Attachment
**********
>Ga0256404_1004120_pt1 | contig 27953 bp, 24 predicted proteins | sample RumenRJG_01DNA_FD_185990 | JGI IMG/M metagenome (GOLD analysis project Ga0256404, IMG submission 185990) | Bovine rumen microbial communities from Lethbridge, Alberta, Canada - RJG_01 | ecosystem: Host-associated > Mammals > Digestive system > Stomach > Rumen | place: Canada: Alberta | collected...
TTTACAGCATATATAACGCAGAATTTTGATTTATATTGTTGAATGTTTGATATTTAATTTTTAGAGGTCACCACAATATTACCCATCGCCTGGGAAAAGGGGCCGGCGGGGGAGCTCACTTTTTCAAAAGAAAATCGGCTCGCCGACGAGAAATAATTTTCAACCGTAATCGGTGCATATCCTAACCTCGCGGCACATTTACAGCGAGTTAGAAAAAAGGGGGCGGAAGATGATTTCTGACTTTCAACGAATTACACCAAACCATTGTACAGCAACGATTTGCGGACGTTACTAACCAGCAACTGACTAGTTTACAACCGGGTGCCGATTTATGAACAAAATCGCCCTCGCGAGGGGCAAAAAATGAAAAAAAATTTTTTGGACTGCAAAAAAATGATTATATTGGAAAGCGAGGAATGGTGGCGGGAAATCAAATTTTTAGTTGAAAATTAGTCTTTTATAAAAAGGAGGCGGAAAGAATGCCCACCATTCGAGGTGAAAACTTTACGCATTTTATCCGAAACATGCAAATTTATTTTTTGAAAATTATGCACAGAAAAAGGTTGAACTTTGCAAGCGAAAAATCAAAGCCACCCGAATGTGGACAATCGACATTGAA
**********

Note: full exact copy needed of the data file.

>Ga0256404_1004120_pt1 | contig 27953 bp, 24 predicted proteins | sample RumenRJG_01DNA_FD_185990 | JGI IMG/M metagenome (GOLD analysis project Ga0256404, IMG submission 185990) | Bovine rumen microbial communities from Lethbridge, Alberta, Canada - RJG_01 | ecosystem: Host-associated > Mammals > Digestive system > Stomach > Rumen | place: Canada: Alberta | collected...
TTTACAGCATATATAACGCAGAATTTTGATTTATATTGTTGAATGTTTGATATTTAATTTTTAGAGGTCACCACAATATTACCCATCGCCTGGGAAAAGGGGCCGGCGGGGGAGCTCACTTTTTCAAAAGAAAATCGGCTCGCCGACGAGAAATAATTTTCAACCGTAATCGGTGCATATCCTAACCTCGCGGCACATTTACAGCGAGTTAGAAAAAAGGGGGCGGAAGATGATTTCTGACTTTCAACGAATTACACCAAACCATTGTACAGCAACGATTTGCGGACGTTACTAACCAGCAACTGACTAGTTTACAACCGGGTGCCGATTTATGAACAAAATCGCCCTCGCGAGGGGCAAAAAATGAAAAAAAATTTTTTGGACTGCAAAAAAATGATTATATTGGAAAGCGAGGAATGGTGGCGGGAAATCAAATTTTTAGTTGAAAATTAGTCTTTTATAAAAAGGAGGCGGAAAGAATGCCCACCATTCGAGGTGAAAACTTTACGCATTTTATCCGAAACATGCAAATTTATTTTTTGAAAATTATGCACAGAAAAAGGTTGAACTTTGCAAGCGAAAAATCAAAGCCACCCGAATGTGGACAATCGACATTGAA